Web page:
Ngô Quốc Anh

November 2, 2013

The Yamabe problem: The work by Richard Melvin Schoen

Filed under: PDEs, Riemannian geometry — Tags: — Ngô Quốc Anh @ 3:52

By using the notations used in the note about the work of Yamabe, they are

\displaystyle {F_q}(u) = \frac{{\displaystyle\int_M {\left( {\frac{{4(n - 1)}}{{n - 2}}|\nabla u{|^2} + R{u^2}} \right)d{v_g}} }}{{{{\left( {\displaystyle\int_M {|u{|^q}d{v_g}} } \right)}^{2/q}}}}

where q \leqslant \frac{2n}{n-2} and

\displaystyle {\mu _q} = \mathop {\inf }\limits_{u \in {H^1}(M)} {F_q}(u),

For simplicity, we set

\displaystyle E(u) = \int_M {\left( {|\nabla u{|^2} + \frac{{n - 2}}{{4(n - 1)}}R{u^2}} \right)d{v_g}} .

Schoen proved that:

Theorem. In any case, there holds

\displaystyle\mu_{2n/(n-2)} \leqslant n(n-1)\omega_n^{2/n},

and the equality occurs if and only if M is conformally equivalent to the sphere with standard metric.

In order to prove the above result, it suffices to consider the case either n=3,4,5 or M is locally conformally flat at some point. The main ingredient of his proof is the positive mass theorem. This well-known result says that if the metric g of M is conformally flat in a neighborhood of O, then the Green fucntion of the conformal Laplacian

 \displaystyle Lu=\Delta u - \frac{n-2}{4(n-1)}Ru,

say G, has an expansion  in suitable coordinates  near O as follows

\displaystyle G(x)=|x|^{2-n}+A+O(|x|)

with A \geqslant 0. Moreover, A=0 if and only if M is isometric to the standard flat \mathbb R^n. In the case M is locally conformally flat at some point, the positive mass theorem says that A >0.

Instead of using the test functions

\displaystyle \varphi_\varepsilon (x) = \left( \frac{\varepsilon}{\varepsilon^2+|x|^2}\right)^{(n-2)/2}

he used a small multiple of G outside a neigborhood of O, say \varphi, verifies

\displaystyle F_{2n/(n-2)}(\varphi) < n(n-1)\omega_n^{2/n}.

Precisely, he set

\displaystyle\varphi (x) = \left\{ \begin{gathered} {\varphi _\varepsilon }(x), \qquad\qquad\qquad\qquad|x| \leqslant {\rho _0}, \hfill \\ {\varepsilon _0}(G(x) - \psi (x)\alpha (x)), \quad {\rho _0} \leqslant |x| \leqslant 2{\rho _0}, \hfill \\ {\varepsilon _0}G(x), \qquad\qquad\qquad\qquad 2{\rho _0} \leqslant |x|, \hfill \\ \end{gathered} \right.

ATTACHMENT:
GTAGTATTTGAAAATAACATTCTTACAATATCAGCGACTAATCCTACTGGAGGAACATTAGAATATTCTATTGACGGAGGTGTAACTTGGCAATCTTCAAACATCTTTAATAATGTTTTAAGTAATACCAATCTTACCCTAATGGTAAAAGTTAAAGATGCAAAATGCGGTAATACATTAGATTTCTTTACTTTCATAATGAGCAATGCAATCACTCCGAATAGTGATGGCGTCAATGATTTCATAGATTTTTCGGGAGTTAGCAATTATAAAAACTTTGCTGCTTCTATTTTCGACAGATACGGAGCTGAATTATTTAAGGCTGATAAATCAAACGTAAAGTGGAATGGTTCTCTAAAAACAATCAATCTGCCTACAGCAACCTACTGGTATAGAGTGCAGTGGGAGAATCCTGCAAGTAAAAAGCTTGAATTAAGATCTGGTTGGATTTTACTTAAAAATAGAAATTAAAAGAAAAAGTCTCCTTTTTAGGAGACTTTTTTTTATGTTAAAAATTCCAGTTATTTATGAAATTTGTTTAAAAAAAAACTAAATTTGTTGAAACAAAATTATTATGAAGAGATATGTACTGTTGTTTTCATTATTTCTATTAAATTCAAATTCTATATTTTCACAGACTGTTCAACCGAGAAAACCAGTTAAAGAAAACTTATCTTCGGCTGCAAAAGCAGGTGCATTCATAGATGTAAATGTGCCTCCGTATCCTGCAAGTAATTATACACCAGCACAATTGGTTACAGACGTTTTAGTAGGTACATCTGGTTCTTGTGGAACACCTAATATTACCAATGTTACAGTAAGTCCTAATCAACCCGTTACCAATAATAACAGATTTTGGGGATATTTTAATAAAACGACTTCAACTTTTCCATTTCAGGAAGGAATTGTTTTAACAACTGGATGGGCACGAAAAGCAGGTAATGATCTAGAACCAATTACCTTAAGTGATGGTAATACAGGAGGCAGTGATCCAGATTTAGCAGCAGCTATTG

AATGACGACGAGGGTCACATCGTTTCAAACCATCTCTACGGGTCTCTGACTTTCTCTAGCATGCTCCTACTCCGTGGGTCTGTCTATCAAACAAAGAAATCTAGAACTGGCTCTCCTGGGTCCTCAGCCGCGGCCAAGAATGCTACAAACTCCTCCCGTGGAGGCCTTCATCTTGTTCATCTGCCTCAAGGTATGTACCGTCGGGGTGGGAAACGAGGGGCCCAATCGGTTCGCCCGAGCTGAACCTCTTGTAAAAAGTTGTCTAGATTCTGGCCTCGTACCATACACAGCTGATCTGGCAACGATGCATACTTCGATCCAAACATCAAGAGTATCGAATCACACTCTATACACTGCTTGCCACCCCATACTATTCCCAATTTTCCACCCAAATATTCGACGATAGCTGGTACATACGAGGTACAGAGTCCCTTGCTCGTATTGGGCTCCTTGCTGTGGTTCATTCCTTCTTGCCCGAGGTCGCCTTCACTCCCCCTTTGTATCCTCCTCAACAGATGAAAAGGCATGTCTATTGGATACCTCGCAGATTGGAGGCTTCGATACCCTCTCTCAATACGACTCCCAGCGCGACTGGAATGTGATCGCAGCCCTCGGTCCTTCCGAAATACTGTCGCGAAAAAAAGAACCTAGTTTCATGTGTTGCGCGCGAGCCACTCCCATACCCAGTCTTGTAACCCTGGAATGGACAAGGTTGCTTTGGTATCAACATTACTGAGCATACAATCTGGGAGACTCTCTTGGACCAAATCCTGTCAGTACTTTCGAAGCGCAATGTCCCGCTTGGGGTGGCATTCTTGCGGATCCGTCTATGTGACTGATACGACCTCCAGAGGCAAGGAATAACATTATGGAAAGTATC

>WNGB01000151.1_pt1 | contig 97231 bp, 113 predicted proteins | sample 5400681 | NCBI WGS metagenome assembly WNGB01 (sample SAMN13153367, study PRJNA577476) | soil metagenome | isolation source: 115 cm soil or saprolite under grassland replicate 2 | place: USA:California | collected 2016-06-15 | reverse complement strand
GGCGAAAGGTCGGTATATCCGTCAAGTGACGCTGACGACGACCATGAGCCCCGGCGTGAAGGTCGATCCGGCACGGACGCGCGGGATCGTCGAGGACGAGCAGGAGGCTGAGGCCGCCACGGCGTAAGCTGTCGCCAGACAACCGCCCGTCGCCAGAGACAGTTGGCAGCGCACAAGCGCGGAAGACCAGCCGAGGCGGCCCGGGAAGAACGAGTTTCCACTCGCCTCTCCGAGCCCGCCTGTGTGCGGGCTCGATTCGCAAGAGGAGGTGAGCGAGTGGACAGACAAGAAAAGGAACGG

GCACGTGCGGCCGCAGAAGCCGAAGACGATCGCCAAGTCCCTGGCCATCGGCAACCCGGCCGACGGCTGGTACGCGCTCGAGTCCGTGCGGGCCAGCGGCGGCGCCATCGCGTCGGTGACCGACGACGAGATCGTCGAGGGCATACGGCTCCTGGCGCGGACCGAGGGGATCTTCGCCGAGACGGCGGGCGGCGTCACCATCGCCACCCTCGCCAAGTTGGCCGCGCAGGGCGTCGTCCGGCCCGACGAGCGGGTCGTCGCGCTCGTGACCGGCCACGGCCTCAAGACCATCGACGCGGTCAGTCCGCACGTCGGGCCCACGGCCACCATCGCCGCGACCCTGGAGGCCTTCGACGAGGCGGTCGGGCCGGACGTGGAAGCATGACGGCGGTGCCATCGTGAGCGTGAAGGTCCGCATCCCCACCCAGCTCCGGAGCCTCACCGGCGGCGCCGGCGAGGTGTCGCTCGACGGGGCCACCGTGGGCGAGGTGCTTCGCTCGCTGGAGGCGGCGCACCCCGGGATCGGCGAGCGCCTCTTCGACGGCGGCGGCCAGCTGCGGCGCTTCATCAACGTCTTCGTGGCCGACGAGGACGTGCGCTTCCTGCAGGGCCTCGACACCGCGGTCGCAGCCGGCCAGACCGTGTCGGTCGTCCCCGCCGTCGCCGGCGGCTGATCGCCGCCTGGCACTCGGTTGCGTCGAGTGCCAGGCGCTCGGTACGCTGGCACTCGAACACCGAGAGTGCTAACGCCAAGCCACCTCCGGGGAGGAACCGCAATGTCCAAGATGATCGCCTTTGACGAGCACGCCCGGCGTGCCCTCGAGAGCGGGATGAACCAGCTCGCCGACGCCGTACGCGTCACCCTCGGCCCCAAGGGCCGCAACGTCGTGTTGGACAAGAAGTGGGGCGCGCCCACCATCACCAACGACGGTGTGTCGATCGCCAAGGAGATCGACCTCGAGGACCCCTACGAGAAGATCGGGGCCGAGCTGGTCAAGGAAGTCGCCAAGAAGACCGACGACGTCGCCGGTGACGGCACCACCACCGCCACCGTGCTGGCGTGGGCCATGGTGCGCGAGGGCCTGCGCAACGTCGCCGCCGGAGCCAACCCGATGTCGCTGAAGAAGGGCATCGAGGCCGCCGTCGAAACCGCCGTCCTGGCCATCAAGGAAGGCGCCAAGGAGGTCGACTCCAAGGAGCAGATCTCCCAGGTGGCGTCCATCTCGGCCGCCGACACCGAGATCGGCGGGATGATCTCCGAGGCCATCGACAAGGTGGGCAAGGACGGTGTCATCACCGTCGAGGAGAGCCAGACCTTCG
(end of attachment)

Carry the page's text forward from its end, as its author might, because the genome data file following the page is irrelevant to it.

for some suitable \varepsilon, \psi (x) in such a way that \varphi is continuous across the boundary \partial B_{\rho_0}(0). Then after several long calculation but worth-doing, he realized that

\displaystyle E(\varphi ) \leqslant {\mu _{2n/(n - 2)}}{\left( {\int_{{B_{{\rho _0}}}} {{\varphi ^{2n/(n - 2)}}d{v_g}} } \right)^{(n - 2)/n}} - (n - 2){\sigma _{n - 2}}A\varepsilon _0^2 + c\rho _0^{ - n}\varepsilon _0^{1 + n/(n - 2)} + c{\rho _0}\varepsilon _0^2,

where \sigma_{n-2} denotes the volume of \mathbb S^{n-1}. When M is a conformally flat manifold, A>0. Hence, by choosing \rho_0 small and \varepsilon_0 much smaller than \rho_0, we obtain

\displaystyle - (n - 2){\sigma _{n - 2}}A\varepsilon _0^2 + c\rho _0^{ - n}\varepsilon _0^{1 + n/(n - 2)} + c{\rho _0}\varepsilon _0^2 < 0

showing that \mu_{2n/(n-2)}<n(n-1)\omega_n^{2/n} as we expected. A careful study shows that in the case n=3, the Green function still has the same expansion as showed above for the locally conformally flat case. Therefore, the above argument works in the case n=3 as well.

For the case n=4,5, Schoen used a modified metric {}^\rho g which agrees with g outside a small ball centered in O and Euclidean in that small ball. When |x| is small, the corresponding Green function for {}^\rho g has the following expansion

\displaystyle G_\rho (x)=|x|^{2-n}+A_\rho+O(|x|).

Schoen showed that one can conclude the theorem provided

\displaystyle\liminf_{\rho \to 0} A_\rho >0.

This turns out to be the key point since we don’t have any positive mass theorem in hand. Nevertheless, Schoen proved that this is the case provided the original (M,g) is not conformally isometric to \mathbb R^n.

Thus, in the case n=4,5, we start with a modified metric instead of the original one and look for a metric conformally to the modified one to get the positive constant scalar curvature. Once we can conclude

\displaystyle\mu_{2n/(n-2)} < n(n-1)\omega_n^{2/n}

in most of cases mentioned above, we can use the method of variation to complete the proof. More precise, having this estimate, we can get an uniform lower bound on the L^2 norm of the sequence of solutions of subcritical problems. Thus, this procedure generates a non-trivial solution of the critical problem.

Just a very quick remark, the sequence of solutions of subcritical problems always converges to a solution of the critical problem. Unfortunately, there is no reason to guarantee that this limiting solution is non-trivial. I have touched this part of argument in my recent paper published in Advances in Mathematics. In my case, we can have an uniform lower bound on the sequence of solutions of subcritical problems, thanks to the term with an negative exponent. In the Yamabe problem, the key argument to make sure that the limiting solution is non-trivial is to prove that

\displaystyle\mu_{2n/(n-2)} < n(n-1)\omega_n^{2/n}.

See also:

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